Word of the Day

Wednesday, October 31, 2012


Tsunamirresistente es mejor que tsunami resistente, pero eso es sintaxis inglesa. En buen y corriente español es resistente a (los) tsunamis. ¿Pronto tendremos también huracanresistente, fuegorresistente, inundacionresistente, vientorresistente?

Thursday, October 25, 2012

Portuguese spelling reforms

It would be easier for foreign learners of Portuguese if the circumflex accent in words like almôço (lunch, noun) and êle (he, pronoun) had been kept to differentiate their closed vowel pronunciations from almoço (I have lunch, verb) and ele (the letter L), with their open vowels. It would also be easier for said students if we still differentiated in the spelling que, qui and gue, gui from qüe, qüi, güe and güi, so once they saw a new word with those combinations they would immediately know whether the u is pronounced or not. Too late now! Now this poor teacher has to deal with the quizzical looks of his students as to why our spelling can sometimes be so chaotic. Didn't we have enough problems with x already?

A related post here.

Monday, October 15, 2012

Cellars, beerhouses, and stores

There is some overlap of meaning among a couple of languages as to the meaning of pivnica, piwnica, pivnice, pivniță, and sklep. In Polish, Slovak, and Romanian, a Romance language with considerable Slavic vocabulary, we find piwnica, pivnica, and pivniță, respectivelly, all meaning cellar. A Czech pivnice is a beerhouse, a pub, a tavern, an alehouse, close to the meaning of Slavic pivo, beer. In Polish and outdated colloquial Slovak, using the words of my go-to Slovak dictionary, a sklep is a store, but in Czech a sklep is a cellar or a basement.

Slovak sklep can have genitive singular sklepa, like Czech, or sklepu, like Polish.

The fact that beer can be stored in a cellar and that stores/shops are places where things are kept in great numbers may have something to do with it

Tuesday, October 9, 2012

Masculine dative singular in Slavic languages

Slavic languages are divided in three main groups as far as the ending of masculine dative singular for hard nouns is concerned: u group, ovi group, or either group. To the u group belong South Slavic languages, i.e., Slovenian, Serbian, Croatian, but not Macedonian and Bulgarian, as they have pretty much lost all their cases, and Russian. The ovi group is represented solely by Polish. The either group encompasses Czech, Slovak, and Ukrainian. In this group, animate masculine nouns end in ovi and inanimate masculine nouns end in u.

u group
Slovenian/Crotian/Serbian: profesoru (Serbian also Cyrillic професор)
Russian: професcорy (transliterated as professoru)
Slovenian/Crotian/Serbian: telefonu (Serbian also Cyrillic телефон)
Russian: телефонu (transliterated as telefonu)

ovi group:
Polish: profesorowi
Polish: telefonowi

either group:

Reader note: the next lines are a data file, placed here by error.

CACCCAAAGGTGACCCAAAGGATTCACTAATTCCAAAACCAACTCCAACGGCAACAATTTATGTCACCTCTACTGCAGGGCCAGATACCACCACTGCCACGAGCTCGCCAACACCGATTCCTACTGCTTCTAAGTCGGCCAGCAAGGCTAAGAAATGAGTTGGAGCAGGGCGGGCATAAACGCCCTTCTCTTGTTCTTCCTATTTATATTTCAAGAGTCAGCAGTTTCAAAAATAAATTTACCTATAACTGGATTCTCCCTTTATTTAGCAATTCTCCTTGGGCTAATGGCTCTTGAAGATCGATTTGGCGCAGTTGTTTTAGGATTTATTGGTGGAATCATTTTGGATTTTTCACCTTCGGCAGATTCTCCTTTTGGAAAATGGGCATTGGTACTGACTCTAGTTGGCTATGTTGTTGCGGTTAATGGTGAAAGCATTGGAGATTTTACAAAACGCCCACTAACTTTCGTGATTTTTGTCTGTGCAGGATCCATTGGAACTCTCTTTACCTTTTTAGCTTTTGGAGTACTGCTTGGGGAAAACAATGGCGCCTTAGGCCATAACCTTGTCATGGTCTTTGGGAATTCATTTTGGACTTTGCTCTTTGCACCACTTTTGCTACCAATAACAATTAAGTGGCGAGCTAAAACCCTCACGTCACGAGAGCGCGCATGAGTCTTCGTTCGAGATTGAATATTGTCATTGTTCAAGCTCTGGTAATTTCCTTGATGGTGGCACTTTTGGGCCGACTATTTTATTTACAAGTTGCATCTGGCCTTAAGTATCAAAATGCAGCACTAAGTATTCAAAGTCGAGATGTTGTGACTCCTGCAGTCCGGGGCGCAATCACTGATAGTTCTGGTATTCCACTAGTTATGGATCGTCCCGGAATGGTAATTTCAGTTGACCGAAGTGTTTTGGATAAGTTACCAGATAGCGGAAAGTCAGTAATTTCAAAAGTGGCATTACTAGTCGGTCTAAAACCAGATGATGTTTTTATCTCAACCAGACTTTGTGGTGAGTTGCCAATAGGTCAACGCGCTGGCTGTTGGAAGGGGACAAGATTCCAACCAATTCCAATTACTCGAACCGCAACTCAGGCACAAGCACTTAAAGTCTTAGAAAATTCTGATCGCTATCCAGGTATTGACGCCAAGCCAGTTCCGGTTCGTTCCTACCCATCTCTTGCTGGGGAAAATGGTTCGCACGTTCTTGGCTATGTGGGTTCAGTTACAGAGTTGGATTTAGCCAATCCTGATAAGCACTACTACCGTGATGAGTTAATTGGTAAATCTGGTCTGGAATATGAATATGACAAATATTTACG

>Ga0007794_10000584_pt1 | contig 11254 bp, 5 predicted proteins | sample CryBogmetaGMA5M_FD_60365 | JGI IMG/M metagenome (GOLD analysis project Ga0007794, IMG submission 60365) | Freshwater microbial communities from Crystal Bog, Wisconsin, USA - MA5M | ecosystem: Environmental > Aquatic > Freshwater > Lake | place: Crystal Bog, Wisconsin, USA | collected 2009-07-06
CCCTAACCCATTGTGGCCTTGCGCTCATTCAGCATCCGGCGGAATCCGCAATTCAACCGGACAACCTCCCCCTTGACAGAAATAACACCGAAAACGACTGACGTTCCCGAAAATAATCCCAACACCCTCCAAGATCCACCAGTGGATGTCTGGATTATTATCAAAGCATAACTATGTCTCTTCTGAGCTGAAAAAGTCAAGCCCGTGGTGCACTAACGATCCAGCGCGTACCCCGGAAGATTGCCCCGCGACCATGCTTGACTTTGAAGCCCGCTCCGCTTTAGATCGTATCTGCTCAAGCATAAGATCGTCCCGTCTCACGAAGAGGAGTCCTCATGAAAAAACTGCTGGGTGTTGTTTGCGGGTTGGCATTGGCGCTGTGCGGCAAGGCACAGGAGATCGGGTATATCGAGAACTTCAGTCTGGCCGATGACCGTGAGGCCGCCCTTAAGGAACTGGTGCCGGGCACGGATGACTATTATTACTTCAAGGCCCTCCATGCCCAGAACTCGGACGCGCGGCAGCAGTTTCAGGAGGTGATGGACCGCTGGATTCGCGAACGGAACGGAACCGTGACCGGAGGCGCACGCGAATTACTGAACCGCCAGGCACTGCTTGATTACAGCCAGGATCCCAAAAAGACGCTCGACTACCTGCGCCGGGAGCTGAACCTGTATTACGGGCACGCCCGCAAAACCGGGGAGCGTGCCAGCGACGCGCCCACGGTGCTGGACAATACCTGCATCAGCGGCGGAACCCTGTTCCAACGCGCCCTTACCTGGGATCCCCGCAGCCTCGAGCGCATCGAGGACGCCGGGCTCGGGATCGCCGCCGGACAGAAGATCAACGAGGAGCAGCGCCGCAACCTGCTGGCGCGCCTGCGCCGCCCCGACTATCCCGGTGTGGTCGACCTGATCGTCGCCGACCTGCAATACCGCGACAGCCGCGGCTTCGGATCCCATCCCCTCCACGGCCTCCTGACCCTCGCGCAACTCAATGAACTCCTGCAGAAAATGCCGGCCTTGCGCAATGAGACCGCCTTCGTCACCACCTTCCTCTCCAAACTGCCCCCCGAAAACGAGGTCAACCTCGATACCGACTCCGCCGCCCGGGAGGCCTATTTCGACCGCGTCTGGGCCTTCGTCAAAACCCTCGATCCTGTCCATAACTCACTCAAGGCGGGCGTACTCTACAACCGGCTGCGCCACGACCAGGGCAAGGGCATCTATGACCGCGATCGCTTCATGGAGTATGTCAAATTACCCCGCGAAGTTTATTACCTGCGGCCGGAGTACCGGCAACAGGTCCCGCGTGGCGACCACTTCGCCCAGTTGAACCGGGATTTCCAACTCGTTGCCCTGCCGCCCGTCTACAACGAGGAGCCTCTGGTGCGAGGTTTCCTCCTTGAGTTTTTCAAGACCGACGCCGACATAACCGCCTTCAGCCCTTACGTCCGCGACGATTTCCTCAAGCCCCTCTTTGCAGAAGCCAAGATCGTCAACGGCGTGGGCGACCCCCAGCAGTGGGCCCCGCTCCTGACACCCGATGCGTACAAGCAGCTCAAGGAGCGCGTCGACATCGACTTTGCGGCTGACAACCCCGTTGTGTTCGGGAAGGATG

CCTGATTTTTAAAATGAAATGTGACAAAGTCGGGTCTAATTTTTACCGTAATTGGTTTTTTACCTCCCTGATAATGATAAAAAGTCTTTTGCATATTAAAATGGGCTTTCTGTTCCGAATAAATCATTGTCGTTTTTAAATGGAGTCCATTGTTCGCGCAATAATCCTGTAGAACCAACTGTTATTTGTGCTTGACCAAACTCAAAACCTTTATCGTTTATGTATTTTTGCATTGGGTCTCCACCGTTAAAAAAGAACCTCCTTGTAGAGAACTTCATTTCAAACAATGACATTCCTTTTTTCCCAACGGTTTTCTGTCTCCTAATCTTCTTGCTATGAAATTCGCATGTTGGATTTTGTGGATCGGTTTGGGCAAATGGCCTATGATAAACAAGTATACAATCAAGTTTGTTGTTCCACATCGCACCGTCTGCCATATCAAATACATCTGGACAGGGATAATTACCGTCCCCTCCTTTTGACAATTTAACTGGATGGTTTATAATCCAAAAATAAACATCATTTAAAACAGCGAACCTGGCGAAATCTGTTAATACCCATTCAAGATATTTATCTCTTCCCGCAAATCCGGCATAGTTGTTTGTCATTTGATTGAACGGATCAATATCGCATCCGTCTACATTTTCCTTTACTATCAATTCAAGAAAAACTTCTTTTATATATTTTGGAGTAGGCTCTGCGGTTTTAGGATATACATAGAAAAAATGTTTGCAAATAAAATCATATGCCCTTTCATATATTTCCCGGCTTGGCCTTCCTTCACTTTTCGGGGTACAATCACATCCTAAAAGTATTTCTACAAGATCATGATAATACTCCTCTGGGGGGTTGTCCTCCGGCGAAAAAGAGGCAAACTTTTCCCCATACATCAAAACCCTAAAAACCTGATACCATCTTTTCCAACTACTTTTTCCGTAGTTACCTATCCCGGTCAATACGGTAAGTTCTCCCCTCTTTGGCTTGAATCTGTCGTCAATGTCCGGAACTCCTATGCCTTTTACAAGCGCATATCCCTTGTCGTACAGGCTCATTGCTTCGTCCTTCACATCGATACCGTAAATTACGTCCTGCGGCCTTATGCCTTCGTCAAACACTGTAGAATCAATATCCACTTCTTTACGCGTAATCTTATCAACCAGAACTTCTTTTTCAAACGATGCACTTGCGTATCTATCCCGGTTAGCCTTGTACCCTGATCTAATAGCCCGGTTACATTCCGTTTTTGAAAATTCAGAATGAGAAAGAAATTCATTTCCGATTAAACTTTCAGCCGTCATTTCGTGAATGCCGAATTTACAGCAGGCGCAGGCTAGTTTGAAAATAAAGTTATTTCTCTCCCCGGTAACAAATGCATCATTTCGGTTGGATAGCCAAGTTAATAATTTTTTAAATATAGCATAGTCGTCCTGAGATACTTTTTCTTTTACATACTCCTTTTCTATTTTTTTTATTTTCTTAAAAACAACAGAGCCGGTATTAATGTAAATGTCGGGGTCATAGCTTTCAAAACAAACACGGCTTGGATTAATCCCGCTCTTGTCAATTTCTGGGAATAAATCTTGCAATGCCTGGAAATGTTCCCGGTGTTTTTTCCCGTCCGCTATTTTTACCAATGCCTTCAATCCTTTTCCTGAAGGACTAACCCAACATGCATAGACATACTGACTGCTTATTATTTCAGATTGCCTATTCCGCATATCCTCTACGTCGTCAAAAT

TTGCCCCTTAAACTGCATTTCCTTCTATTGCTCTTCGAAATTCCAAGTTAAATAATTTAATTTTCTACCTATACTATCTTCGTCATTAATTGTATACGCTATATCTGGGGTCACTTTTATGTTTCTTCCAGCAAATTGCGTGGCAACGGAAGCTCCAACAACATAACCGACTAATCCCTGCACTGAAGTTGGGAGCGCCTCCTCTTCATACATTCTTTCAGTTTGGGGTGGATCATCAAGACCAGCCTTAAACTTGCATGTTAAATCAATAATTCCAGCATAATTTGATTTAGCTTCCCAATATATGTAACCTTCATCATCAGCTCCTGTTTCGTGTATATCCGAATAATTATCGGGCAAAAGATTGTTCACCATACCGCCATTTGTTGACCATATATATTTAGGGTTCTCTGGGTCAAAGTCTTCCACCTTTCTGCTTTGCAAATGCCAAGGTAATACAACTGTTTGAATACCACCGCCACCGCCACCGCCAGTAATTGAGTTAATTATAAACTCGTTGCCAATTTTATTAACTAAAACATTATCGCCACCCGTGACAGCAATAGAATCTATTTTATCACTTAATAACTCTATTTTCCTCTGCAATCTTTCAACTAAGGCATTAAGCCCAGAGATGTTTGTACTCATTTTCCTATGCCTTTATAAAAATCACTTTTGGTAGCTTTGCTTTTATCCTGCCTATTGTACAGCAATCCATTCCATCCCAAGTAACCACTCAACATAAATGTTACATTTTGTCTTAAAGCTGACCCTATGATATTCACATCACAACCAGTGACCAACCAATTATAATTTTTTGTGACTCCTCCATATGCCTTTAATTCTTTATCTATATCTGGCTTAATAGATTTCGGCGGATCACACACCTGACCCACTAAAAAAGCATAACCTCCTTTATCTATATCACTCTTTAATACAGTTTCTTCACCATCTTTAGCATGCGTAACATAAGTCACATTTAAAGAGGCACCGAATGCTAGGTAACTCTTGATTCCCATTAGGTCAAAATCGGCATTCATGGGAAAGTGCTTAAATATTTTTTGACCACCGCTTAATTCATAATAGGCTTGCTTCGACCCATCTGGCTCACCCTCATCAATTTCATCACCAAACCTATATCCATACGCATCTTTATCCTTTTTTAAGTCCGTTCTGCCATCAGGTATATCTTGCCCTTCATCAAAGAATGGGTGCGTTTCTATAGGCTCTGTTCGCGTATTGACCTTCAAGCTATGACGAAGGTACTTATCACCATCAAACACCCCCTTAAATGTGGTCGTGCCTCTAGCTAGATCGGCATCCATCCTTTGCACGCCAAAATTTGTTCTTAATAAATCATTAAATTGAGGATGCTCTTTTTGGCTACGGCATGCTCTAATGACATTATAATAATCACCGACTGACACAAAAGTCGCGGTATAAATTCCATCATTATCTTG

Czech: profesorovi/profesoru (profesorovi is preferred)
Slovak: profesorovi
Ukrainian: професоровi
Czech: telefonu
Slovak: telefónu
Ukrainian:  телефоновi/телефонy (transliterated as telefonovi/telefonu (телефоновi – telefonovi - is preferred)

It should be noted, though, than Bohu (to God) and člověku (to man) are preferred to Bohovi and člověkovi in Czech, and that in Polish these nouns don’t end in owi: pes – psu (dog), ojciec – ojcu (father), diabeł – diabłu (devil), Bóg – Bogu (God), czart- czartu (devil), świat - światu (world), brat - bratu (brother), osioł - osłu (donkey), lew - lwu (lion), chłop - chłopu (peasant), chłopiec - chłopcu (boy), pan - panu (sir), kat - katu (hangman), kot - kotu (cat), ksiądz - księdzu (priest).

Saturday, October 6, 2012

Vestiges of dual in Czech and the instrumental plural case

I was thinking the other day why most Czech have such a hard time with the instrumental plural declension after the number two. Let's take a phrase like before/in front of those two young professors. The standard Czech rendering is před těmi dvěma mladými profesory, with three different endings, but it usually comes out as před těma dvěma/dvouma mladýma profesorama, with identical endings. The funny thing, though, that there a few Czech nouns that end in ma in the standard language, such as rukama (with the hands/arms), ušima (with the ears), očima (with the eyes) and nohama (with the legs/feet)  As can be seen, all these things exist in pairs, a remnant of the dual. When such words are coupled with adjectives, these also have to end in ma in the standard language: s těma velkýma rukama (with those big hands). If there is an "exception" for such words, you could have the same for the numeral two, which is dual: před těma dvěma velkýma nohama (with those two big legs/feet), which is already standard, and před těma dvěma mladýma lidma (with those two young people), which is not standard, but I propose it be. :)

Finally, Slovenian, another Slavic language, has retained its full dual declension, which is really similar to colloquial Czech in the instrumental plural. In Slovenian před těma dvěma/dvouma mladlýma profesorama would be pred tema dvema mladima profesorjema. For comparison's sake, no West Slavic language is so similar to colloquial Czech in this regard like Slovenian, a South Slavic language. In Slovak: pred tými dvomi/dvoma mladými profesormi, in Polish: przed tymi dwu/dwoma młodymi profesorami.